Shelly, this is so special and descriptive, and immediately captures for me the hospitality that I, too, have received at the lovely hands of a generous English lady. What is it about the British–their love for civility, for beauty, for flowers, for hospitality, for eating al fresco in gardens? We always enjoyed tea and delicious repasts on our friend, Deborah’s, patio (even in the chill of evening) encircled by bounteous blooms. My heart is with you always, and even moreso, I think, as you share the hospitality you are experiencing in your new life abroad, both in the receiving and in the giving. I think what I love about you most is that you constantly seek to bless, not impress. Granted, you already know that I think you are one of the most gifted authors on the planet, and I love saying so and championing your work, but I think it is mostly because through your words, you share a heart of love, not a love of self. Thank you for including us in your luncheon. I am leaving this reading fully satisfied.

    September 23rd, 2015 12:45
    • Shelly Miller

      What a generous comment Lynn. It brought tears, thank you! I’m so glad that is what you think my writing communicates. What grace! xx

      September 23rd, 2015 17:47
  • Mary Gemmill

    LOVED loved loved this post Shelly and rejoice in the changes of heart the Lord is bringing to you to increase your JOY !! loved the pics with words,and this line; Considering others first means the art you create from your life dispels any rumors about motive.

    September 23rd, 2015 18:28
    • Shelly Miller

      Thank you Mary! Yes, joy IS my word this year isn’t it?

      September 24th, 2015 9:12
  • Pat Baer

    You are a hospitable writer Shelly. Your words are carefully selected and well placed. They are also memorable. Thanks for demonstrating the Art of Considering so beautifully today.

    September 23rd, 2015 23:07
    • Shelly Miller

      What a lovely thing to say Pat, thank you.

      September 24th, 2015 9:12
  • Kathleen Smith

    This morning I am giving thanks for your writing! I love the clarity of your writing, the fragrant details.

    September 24th, 2015 2:58
    • Shelly Miller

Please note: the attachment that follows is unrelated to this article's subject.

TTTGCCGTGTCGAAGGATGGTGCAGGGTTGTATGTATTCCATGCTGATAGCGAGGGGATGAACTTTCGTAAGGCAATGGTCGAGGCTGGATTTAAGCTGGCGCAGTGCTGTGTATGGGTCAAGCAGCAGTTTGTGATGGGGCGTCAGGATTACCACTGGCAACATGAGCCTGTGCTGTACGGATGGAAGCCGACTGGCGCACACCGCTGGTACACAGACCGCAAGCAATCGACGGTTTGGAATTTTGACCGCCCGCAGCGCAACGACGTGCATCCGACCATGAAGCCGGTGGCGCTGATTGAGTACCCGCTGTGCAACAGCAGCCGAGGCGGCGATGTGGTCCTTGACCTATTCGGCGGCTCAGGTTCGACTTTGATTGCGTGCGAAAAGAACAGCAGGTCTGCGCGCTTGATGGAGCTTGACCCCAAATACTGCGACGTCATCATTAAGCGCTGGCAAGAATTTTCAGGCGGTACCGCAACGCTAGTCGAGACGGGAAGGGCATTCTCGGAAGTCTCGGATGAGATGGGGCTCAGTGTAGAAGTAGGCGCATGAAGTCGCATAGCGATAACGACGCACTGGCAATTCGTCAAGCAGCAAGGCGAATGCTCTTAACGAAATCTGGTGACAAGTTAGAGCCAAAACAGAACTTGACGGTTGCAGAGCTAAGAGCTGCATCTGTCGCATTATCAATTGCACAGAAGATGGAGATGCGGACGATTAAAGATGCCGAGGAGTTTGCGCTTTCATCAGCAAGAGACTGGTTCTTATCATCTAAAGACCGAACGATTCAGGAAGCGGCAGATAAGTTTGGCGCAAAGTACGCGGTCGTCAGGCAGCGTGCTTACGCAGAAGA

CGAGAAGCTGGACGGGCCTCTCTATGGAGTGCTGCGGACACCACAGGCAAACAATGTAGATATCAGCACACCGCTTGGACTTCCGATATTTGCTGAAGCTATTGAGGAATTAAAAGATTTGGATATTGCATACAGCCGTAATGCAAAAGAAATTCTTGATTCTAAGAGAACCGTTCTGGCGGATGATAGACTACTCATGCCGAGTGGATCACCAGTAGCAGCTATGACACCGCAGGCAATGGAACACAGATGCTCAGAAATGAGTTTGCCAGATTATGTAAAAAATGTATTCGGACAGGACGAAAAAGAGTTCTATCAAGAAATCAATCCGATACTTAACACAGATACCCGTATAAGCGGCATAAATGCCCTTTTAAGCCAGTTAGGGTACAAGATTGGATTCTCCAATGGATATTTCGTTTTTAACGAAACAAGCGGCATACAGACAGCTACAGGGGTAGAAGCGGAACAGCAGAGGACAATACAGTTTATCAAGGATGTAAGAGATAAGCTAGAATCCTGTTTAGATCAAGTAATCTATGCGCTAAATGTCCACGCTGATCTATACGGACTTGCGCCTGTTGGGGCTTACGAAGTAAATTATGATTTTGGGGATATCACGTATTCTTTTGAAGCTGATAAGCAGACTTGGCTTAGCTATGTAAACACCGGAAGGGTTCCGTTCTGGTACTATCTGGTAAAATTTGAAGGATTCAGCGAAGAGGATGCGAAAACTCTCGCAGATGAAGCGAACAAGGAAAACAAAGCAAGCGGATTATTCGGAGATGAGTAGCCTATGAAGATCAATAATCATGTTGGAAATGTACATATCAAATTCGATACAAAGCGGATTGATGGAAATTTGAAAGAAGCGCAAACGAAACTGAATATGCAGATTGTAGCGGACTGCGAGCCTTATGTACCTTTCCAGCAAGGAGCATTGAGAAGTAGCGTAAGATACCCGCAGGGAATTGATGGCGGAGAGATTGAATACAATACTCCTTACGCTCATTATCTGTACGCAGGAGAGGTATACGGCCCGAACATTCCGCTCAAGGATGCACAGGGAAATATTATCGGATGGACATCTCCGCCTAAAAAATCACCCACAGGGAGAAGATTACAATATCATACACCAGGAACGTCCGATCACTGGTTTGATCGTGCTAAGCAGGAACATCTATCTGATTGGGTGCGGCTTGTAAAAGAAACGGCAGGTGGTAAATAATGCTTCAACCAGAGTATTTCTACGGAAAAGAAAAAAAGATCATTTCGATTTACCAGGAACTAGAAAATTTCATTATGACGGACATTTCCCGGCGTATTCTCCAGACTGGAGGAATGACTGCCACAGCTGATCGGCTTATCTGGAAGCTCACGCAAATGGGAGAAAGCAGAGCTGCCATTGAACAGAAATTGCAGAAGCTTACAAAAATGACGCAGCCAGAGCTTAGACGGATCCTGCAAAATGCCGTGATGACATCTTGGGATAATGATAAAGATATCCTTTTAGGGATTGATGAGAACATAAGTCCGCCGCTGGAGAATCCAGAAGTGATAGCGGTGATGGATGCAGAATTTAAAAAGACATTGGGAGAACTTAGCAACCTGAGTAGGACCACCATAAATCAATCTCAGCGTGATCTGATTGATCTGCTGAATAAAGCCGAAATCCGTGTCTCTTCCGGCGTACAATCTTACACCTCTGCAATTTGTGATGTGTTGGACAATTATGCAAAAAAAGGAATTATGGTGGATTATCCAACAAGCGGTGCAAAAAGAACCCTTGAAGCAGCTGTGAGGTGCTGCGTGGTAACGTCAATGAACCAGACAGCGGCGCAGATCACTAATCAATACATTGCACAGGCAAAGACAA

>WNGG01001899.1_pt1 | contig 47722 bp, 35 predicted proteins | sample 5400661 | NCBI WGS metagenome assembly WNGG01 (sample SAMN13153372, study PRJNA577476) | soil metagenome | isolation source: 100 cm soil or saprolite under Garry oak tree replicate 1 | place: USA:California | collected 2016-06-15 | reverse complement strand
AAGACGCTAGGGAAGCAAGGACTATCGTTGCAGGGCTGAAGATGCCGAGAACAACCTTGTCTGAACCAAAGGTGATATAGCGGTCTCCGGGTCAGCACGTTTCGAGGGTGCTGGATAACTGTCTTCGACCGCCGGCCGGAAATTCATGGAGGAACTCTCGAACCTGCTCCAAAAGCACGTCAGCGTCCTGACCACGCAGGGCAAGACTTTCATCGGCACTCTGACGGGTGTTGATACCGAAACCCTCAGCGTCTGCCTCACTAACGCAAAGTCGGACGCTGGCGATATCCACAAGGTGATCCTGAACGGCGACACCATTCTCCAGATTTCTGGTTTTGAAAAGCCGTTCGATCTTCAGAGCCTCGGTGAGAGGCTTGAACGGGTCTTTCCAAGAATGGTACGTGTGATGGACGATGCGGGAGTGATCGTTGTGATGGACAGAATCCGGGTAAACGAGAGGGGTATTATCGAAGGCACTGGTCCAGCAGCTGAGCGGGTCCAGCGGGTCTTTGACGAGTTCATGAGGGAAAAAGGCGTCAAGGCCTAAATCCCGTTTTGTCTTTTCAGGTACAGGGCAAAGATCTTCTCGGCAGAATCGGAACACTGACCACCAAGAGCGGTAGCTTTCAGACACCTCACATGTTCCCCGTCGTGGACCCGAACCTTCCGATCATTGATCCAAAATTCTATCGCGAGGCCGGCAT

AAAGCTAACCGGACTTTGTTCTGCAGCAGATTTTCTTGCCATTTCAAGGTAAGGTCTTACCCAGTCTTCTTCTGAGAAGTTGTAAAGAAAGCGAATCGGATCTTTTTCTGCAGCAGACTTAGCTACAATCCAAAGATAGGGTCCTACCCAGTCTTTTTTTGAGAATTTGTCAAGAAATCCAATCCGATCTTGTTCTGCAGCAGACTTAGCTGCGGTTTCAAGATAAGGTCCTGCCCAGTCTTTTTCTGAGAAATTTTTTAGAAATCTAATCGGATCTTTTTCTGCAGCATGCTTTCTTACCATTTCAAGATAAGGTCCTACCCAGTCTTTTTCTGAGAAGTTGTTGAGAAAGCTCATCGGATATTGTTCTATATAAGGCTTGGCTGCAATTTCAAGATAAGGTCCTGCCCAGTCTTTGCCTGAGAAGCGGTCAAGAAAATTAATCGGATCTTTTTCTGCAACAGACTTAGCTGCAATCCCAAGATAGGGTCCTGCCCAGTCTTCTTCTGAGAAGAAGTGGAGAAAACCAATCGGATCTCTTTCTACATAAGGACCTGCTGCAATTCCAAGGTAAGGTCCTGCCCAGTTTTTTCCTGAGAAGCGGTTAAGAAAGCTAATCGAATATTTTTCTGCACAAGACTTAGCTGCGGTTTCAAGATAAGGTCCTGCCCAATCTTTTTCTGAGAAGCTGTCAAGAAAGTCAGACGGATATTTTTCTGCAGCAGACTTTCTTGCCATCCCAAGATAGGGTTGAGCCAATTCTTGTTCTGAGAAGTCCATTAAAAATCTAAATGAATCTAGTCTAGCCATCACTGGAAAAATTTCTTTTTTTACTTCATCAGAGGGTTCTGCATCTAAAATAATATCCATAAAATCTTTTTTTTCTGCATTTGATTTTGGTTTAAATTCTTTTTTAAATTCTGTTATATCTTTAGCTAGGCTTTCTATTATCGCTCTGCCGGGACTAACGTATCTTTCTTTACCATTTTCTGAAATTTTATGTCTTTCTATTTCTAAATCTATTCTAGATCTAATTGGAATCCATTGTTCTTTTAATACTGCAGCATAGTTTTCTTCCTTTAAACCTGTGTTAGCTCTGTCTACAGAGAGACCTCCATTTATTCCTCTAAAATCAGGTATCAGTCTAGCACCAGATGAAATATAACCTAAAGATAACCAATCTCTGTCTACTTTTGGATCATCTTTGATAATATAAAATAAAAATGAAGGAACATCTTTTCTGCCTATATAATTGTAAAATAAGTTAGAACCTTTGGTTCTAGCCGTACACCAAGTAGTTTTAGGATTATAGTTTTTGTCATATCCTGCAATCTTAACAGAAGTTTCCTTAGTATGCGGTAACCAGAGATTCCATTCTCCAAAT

I’m honored and humbled, thank you for pulling up a chair at the table with such welcome.

      September 24th, 2015 9:14
  • SimplyDarlene

    you taunted the senses aplenty with this piece. beautyFull.

    elderflower? interesting. i make an elderberry syrup with medicianl properties that also tastes good. is yours for flavor only?

    September 24th, 2015 10:20
    • Shelly Miller

      I don’t know about medicinal properties Darlene but it sure tastes good! Thanks for stopping by.

      September 30th, 2015 18:20
  • Janet from FL

    Nice to see you here Shelly, not in your usual place. I am not familiar with elderflowers, so I looked up a picture of them! Enjoy all!

    September 24th, 2015 14:49
    • Shelly Miller

      Hi Janet, thanks for stopping by. Love that you looked up the elderflower. I think it grows in specific places, not a common flower.

      September 30th, 2015 18:21
  • Judy

    Beautifully affirming; this kind of hospitality is a quiet gift that we can offer in the background of a crazily busy world. Thank you.

    September 25th, 2015 11:53
    • Shelly Miller

      Thank you Judy, appreciate that you took the time to leave a comment.

      September 30th, 2015 18:22
  • Nancy Ruegg

    Thank you for another beautiful post, Shelly. Your carefully-chosen words transport us to your locale–today, an English garden, where hospitality flourished among the flowers. Years ago I met a young woman who also embraced considering. During our first encounter she asked questions and showed genuine interest in my answers. She gave me a precious gift that evening–a sense of value. I pray that all my encounters do the same for others. And thank you for the memorable directive to guide us: Seek to bless instead of impress!

    September 25th, 2015 12:13
    • Shelly Miller

      Yes! A sense of value. That’s exactly it Nancy. Thanks for being here, you are such an encouragement.

      September 30th, 2015 18:23
  • Trish Pederson

    The art of blessing others through the simplicity of just “being” and sharing what makes “you” you. All is given from God, every good and perfect gift, and it is all meant to be passed on so that we may see Him and become like Him.

    September 26th, 2015 10:45
    • Shelly Miller

      Yes and amen! Thanks for reminding us of that.

      September 30th, 2015 18:23
  • Pamela Roberson

    Hello everyone, this is my first night to this amazing site. I’ve read several of the articles and just wanted to say thank you to all who are sharing. I hope to take time this week to click on each of your blogs and get to know more about you and the various ways you share your blessings from God. Thank you and keep up the good work, God loves you all and so do I.

    September 27th, 2015 22:57
  • Shelly Miller

    Pamela, I’m so glad you stopped by Grace Table, there is always a chair pulled out for you at the table here. Thank you for letting us know you visited and we’ll look forward to welcoming you at our blog homes!

    September 30th, 2015 18:25